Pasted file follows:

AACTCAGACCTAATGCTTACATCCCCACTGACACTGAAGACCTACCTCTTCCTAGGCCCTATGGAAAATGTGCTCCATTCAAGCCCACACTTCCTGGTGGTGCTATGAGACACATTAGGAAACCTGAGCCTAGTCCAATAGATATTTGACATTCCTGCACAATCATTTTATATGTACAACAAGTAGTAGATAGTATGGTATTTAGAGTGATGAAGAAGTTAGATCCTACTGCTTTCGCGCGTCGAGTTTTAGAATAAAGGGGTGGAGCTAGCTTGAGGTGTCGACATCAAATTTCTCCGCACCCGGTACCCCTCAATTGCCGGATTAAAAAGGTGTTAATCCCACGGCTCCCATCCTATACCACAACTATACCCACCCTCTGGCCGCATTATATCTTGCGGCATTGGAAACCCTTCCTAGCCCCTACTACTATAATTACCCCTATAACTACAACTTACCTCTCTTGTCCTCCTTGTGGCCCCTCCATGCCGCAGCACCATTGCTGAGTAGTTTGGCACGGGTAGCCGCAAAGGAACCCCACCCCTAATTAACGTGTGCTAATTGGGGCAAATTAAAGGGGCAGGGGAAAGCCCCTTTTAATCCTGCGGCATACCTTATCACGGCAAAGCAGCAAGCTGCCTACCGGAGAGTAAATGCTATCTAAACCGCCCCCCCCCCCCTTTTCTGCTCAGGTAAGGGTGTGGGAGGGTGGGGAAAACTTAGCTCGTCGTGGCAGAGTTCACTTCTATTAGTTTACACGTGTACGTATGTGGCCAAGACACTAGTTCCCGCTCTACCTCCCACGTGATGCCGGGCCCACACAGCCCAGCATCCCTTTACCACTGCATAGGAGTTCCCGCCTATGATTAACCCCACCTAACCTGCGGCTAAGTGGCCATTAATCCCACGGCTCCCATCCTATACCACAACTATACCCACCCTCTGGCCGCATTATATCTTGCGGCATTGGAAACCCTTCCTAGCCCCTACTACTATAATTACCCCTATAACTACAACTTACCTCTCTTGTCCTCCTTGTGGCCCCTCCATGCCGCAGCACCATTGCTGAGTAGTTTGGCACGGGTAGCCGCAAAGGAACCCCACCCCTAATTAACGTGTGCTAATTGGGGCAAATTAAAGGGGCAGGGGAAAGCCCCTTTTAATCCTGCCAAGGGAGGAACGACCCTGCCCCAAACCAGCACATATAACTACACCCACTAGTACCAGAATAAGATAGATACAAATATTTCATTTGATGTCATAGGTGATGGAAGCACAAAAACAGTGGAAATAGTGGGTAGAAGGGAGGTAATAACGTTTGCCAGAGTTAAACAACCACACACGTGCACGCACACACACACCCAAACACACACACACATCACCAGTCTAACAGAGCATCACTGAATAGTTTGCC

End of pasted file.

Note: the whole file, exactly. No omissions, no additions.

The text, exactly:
AACTCAGACCTAATGCTTACATCCCCACTGACACTGAAGACCTACCTCTTCCTAGGCCCTATGGAAAATGTGCTCCATTCAAGCCCACACTTCCTGGTGGTGCTATGAGACACATTAGGAAACCTGAGCCTAGTCCAATAGATATTTGACATTCCTGCACAATCATTTTATATGTACAACAAGTAGTAGATAGTATGGTATTTAGAGTGATGAAGAAGTTAGATCCTACTGCTTTCGCGCGTCGAGTTTTAGAATAAAGGGGTGGAGCTAGCTTGAGGTGTCGACATCAAATTTCTCCGCACCCGGTACCCCTCAATTGCCGGATTAAAAAGGTGTTAATCCCACGGCTCCCATCCTATACCACAACTATACCCACCCTCTGGCCGCATTATATCTTGCGGCATTGGAAACCCTTCCTAGCCCCTACTACTATAATTACCCCTATAACTACAACTTACCTCTCTTGTCCTCCTTGTGGCCCCTCCATGCCGCAGCACCATTGCTGAGTAGTTTGGCACGGGTAGCCGCAAAGGAACCCCACCCCTAATTAACGTGTGCTAATTGGGGCAAATTAAAGGGGCAGGGGAAAGCCCCTTTTAATCCTGCGGCATACCTTATCACGGCAAAGCAGCAAGCTGCCTACCGGAGAGTAAATGCTATCTAAACCGCCCCCCCCCCCCTTTTCTGCTCAGGTAAGGGTGTGGGAGGGTGGGGAAAACTTAGCTCGTCGTGGCAGAGTTCACTTCTATTAGTTTACACGTGTACGTATGTGGCCAAGACACTAGTTCCCGCTCTACCTCCCACGTGATGCCGGGCCCACACAGCCCAGCATCCCTTTACCACTGCATAGGAGTTCCCGCCTATGATTAACCCCACCTAACCTGCGGCTAAGTGGCCATTAATCCCACGGCTCCCATCCTATACCACAACTATACCCACCCTCTGGCCGCATTATATCTTGCGGCATTGGAAACCCTTCCTAGCCCCTACTACTATAATTACCCCTATAACTACAACTTACCTCTCTTGTCCTCCTTGTGGCCCCTCCATGCCGCAGCACCATTGCTGAGTAGTTTGGCACGGGTAGCCGCAAAGGAACCCCACCCCTAATTAACGTGTGCTAATTGGGGCAAATTAAAGGGGCAGGGGAAAGCCCCTTTTAATCCTGCCAAGGGAGGAACGACCCTGCCCCAAACCAGCACATATAACTACACCCACTAGTACCAGAATAAGATAGATACAAATATTTCATTTGATGTCATAGGTGATGGAAGCACAAAAACAGTGGAAATAGTGGGTAGAAGGGAGGTAATAACGTTTGCCAGAGTTAAACAACCACACACGTGCACGCACACACACACCCAAACACACACACACATCACCAGTCTAACAGAGCATCACTGAATAGTTTGCC